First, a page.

A Dictionary of Music and Musicians/Cramer

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CRAMER, a family of German musicians, of whom the head was Jacob Cramer, born at Sachau in Silesia 1705, flutist in the then celebrated band at Mannheim, where he died in 1770. Of his sons, Johann, born at Mannheim 1743, was drummer in the court band at Munich, and Wilhelm, born at Mannheim 1745, made himself a considerable reputation as a violinist and leader. He was a pupil of Johann Stamitz, sen., and of Cannabich, and when still very young gave evidence of unusually brilliant abilities. His contemporaries declared that his playing united the facility of Lolli with the expression of Franz Benda. At 16 he was admitted into the band at Mannheim, but left it after his father's death for London, where he was well received in 1772, and soon obtained a creditable position. His first appearance was March 22, 1773. He was appointed head of the king's band, and leader at the Opera and Pantheon, the Antient Concerts, and the Professional Concerts. He was famous as the leader of the Handel Festivals at Westminster Abbey in 1784 and 87. His last appearance was at the Gloucester Festival in 1799, and he died in London Oct. 5 of that or the next year [App. p.601 deletes "or the next"]. As a solo player he was for a time considered to be without a rival in England till superseded by Salomon and Viotti. He published eight concertos (for the most part in Paris), several solos and trios, but they are of no value. Of his sons are known, Franz, born 1772, a violinist of repute in London, died 1848 [App. p.601 "Franz or François Cramer was appointed Master of the King's music on the death of Christian Kramer in 1834"]; Carl, born 1780, a good pianist and valued teacher; and finally, Johann Baptist [App. p.601 "the eldest son"], the best known of the whole family, an eminent pianist, and one of the principal founders of the modern pianoforte school, born at Mannheim Feb. 24, 1771. He was but a year old when his father settled in London, and it was there that he lived and worked for the greatest part of his life. To his father's instruction on the violin and in the elements of the theory of music, pianoforte playing was added, and for this the boy manifested the most decided preference and unmistakable talent. [App. p.601 "[His] first appearance took place in 1781."] His teachers were a certain Benser, Schroeter, and above all, Muzio Clementi, under whom he studied for two years till Clementi's departure in 1774 [App. p.601 "1784"]. His mind and taste were formed on Handel, Bach, Scarlatti, Haydn, and Mozart, and by this means he obtained that musical depth and solidity so conspicuous in his numerous works. Cramer was in the main self-educated in theory and composition. He had, it is true, a course of lessons in thoroughbass from C. F. Abel in 1785, but his knowledge was chiefly acquired through his own study of Kirnberger and Marpurg. From 1788 Cramer undertook professional tours on the continent, and in the intervals lived in London, enjoying a world-wide reputation as pianist and teacher. In 1828 he established the firm of J. B. Cramer and Co., music-publishers, which, besides bringing out his own compositions, was specially employed in publishing the older classical works. After a residence of some years in Paris he returned in 1845 to London, and passed the rest of his life in retirement. He lived to play a duet with Liszt in London, and died April 16, 1858. There are references to him in Beethoven's letters of June 1, 1815, and March 5, 1818, and frequent notices in Moscheles's Life. Ries has left on record (Notizen, p. 99), that John Cramer was the only player of his time of whom Beethoven had any opinion—'all the rest went for nothing.'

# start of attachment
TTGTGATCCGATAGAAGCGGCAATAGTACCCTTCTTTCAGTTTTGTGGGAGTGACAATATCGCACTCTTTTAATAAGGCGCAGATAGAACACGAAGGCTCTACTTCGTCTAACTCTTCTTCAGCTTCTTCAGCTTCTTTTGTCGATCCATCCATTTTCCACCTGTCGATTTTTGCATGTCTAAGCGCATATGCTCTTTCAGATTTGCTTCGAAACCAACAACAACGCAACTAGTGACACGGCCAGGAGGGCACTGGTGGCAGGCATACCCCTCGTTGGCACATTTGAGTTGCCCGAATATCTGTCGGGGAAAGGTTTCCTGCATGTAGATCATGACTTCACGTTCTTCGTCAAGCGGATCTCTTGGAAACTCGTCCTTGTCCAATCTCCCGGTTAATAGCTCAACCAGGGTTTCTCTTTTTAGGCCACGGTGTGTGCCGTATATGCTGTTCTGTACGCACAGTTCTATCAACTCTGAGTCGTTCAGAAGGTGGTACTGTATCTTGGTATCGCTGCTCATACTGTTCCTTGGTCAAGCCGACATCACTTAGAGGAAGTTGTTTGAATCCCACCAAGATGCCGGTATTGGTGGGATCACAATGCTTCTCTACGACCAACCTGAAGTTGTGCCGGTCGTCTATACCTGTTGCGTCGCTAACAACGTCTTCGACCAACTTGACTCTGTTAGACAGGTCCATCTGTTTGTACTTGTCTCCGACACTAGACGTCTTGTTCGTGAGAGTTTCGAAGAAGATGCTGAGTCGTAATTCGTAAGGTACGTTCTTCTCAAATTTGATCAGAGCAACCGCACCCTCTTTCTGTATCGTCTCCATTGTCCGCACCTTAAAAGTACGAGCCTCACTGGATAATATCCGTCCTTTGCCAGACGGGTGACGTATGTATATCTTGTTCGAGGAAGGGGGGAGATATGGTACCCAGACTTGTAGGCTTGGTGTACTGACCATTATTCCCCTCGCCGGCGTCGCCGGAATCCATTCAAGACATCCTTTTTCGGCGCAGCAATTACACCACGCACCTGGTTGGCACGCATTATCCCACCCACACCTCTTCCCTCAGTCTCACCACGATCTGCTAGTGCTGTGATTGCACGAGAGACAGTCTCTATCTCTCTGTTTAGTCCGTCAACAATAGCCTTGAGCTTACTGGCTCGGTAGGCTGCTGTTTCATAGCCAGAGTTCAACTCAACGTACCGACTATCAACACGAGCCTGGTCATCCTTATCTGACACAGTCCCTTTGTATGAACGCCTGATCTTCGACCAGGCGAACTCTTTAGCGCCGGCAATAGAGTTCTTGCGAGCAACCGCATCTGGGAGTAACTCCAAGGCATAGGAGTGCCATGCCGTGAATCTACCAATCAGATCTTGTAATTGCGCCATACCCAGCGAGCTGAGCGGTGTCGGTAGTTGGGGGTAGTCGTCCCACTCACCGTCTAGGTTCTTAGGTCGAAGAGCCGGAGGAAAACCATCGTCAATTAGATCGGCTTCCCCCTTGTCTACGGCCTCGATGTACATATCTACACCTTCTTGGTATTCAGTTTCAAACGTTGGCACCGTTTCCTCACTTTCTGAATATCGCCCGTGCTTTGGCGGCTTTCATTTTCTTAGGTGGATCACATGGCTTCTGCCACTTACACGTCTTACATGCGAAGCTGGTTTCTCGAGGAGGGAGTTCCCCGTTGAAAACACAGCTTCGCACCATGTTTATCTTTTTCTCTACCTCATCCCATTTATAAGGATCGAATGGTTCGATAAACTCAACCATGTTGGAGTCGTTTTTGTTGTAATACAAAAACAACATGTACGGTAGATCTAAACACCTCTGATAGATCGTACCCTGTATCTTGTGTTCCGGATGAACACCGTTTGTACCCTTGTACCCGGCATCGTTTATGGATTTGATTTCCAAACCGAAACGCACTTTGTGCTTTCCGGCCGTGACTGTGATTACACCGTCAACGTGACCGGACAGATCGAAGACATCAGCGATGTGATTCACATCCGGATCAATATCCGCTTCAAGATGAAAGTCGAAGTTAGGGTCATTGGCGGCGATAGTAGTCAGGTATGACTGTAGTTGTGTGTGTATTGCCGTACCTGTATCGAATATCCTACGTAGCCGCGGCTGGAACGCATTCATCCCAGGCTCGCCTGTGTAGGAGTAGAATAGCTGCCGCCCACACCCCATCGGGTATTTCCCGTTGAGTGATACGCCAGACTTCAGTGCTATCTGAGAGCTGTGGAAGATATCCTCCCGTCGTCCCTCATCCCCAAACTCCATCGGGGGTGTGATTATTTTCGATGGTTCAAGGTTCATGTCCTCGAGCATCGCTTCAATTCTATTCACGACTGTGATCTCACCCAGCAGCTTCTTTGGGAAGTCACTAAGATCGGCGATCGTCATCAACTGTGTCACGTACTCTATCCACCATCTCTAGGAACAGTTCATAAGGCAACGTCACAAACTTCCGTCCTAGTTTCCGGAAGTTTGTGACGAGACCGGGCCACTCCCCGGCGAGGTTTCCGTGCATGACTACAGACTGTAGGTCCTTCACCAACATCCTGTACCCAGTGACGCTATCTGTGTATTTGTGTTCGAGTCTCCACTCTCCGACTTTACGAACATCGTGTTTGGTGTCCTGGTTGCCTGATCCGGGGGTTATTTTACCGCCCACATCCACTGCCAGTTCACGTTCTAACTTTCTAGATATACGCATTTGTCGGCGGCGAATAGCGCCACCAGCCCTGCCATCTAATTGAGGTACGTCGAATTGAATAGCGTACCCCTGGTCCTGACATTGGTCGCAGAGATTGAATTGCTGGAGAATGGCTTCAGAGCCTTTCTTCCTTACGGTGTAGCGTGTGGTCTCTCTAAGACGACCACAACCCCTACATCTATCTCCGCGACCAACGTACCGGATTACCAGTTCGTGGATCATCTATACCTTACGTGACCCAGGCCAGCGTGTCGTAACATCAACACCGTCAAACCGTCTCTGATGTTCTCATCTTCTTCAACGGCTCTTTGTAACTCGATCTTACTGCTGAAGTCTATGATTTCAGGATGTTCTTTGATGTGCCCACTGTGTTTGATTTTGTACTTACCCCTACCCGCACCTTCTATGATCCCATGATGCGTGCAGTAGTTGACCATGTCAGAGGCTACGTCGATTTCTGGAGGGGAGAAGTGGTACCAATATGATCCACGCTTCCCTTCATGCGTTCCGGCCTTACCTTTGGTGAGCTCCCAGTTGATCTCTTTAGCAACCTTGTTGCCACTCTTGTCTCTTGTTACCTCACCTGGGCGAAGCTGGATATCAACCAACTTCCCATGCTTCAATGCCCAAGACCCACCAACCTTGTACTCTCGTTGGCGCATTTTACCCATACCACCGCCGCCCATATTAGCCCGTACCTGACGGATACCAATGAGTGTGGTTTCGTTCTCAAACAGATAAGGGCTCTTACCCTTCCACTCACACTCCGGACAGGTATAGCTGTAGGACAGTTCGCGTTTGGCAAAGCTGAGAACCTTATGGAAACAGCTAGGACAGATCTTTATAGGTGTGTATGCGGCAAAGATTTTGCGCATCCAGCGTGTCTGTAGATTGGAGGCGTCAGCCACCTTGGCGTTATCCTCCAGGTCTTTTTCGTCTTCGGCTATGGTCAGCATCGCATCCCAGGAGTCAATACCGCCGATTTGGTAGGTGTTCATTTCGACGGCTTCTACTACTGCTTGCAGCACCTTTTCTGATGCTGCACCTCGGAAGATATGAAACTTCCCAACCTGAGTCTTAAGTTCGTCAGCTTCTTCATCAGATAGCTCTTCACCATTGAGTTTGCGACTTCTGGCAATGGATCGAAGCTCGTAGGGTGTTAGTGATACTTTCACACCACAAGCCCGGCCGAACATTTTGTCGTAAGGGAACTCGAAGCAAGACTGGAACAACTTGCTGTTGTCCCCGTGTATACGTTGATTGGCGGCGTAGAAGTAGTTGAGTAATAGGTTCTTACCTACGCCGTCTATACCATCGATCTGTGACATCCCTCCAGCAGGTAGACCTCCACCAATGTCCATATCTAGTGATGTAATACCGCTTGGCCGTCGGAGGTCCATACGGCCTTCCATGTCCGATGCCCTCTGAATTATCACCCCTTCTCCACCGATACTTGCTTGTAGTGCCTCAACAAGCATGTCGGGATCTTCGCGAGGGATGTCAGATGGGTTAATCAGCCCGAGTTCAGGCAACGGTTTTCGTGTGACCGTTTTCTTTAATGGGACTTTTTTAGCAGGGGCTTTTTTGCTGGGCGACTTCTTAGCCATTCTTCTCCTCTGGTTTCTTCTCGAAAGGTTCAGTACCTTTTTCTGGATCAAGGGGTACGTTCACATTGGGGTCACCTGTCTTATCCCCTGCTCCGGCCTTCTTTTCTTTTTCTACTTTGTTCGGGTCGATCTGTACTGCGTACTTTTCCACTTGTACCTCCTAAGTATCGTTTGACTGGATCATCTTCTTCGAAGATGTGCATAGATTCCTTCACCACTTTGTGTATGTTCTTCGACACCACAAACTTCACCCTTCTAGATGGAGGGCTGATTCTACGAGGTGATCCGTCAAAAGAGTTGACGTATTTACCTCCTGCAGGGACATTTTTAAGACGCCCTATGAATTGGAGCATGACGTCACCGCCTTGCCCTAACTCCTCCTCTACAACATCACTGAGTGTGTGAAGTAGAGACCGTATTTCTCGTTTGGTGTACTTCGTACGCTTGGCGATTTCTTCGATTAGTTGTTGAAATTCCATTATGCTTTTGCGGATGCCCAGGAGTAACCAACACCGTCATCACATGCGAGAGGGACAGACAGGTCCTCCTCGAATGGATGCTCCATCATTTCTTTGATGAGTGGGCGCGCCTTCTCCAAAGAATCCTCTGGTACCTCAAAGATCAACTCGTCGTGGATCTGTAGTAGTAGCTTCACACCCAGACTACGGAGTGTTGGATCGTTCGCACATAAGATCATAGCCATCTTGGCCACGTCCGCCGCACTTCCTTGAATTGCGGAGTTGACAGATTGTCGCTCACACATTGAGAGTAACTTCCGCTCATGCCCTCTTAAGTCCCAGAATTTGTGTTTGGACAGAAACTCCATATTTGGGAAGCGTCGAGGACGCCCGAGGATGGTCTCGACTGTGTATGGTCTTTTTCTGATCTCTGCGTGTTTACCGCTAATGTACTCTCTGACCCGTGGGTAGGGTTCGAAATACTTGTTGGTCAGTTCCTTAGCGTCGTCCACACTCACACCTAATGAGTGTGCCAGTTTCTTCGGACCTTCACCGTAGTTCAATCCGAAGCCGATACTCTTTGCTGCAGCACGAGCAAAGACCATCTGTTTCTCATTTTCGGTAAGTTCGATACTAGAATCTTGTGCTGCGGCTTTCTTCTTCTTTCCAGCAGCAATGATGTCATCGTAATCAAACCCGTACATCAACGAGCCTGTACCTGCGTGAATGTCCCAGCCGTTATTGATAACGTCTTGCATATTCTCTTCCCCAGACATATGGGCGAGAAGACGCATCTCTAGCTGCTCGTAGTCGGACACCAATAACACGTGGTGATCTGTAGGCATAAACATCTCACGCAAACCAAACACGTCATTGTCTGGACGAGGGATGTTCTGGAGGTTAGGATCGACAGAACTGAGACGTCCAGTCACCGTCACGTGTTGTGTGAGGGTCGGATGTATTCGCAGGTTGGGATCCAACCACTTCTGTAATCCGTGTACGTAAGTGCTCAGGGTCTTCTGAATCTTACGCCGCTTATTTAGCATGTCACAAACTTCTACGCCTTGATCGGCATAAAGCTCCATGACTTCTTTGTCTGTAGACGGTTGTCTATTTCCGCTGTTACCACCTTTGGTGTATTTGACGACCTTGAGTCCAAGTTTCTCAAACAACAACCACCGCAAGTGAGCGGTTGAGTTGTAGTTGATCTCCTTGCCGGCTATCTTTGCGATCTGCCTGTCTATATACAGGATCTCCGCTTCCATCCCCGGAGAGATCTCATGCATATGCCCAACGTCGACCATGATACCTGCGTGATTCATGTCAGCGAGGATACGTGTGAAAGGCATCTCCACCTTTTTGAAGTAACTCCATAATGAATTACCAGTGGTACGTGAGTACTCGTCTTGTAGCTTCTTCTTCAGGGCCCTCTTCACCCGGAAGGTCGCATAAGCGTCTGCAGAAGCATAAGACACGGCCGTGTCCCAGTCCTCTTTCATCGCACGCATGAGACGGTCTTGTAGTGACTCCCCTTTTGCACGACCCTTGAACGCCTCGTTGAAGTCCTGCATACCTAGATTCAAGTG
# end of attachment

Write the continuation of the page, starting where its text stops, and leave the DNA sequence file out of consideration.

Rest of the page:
[ A. M. ]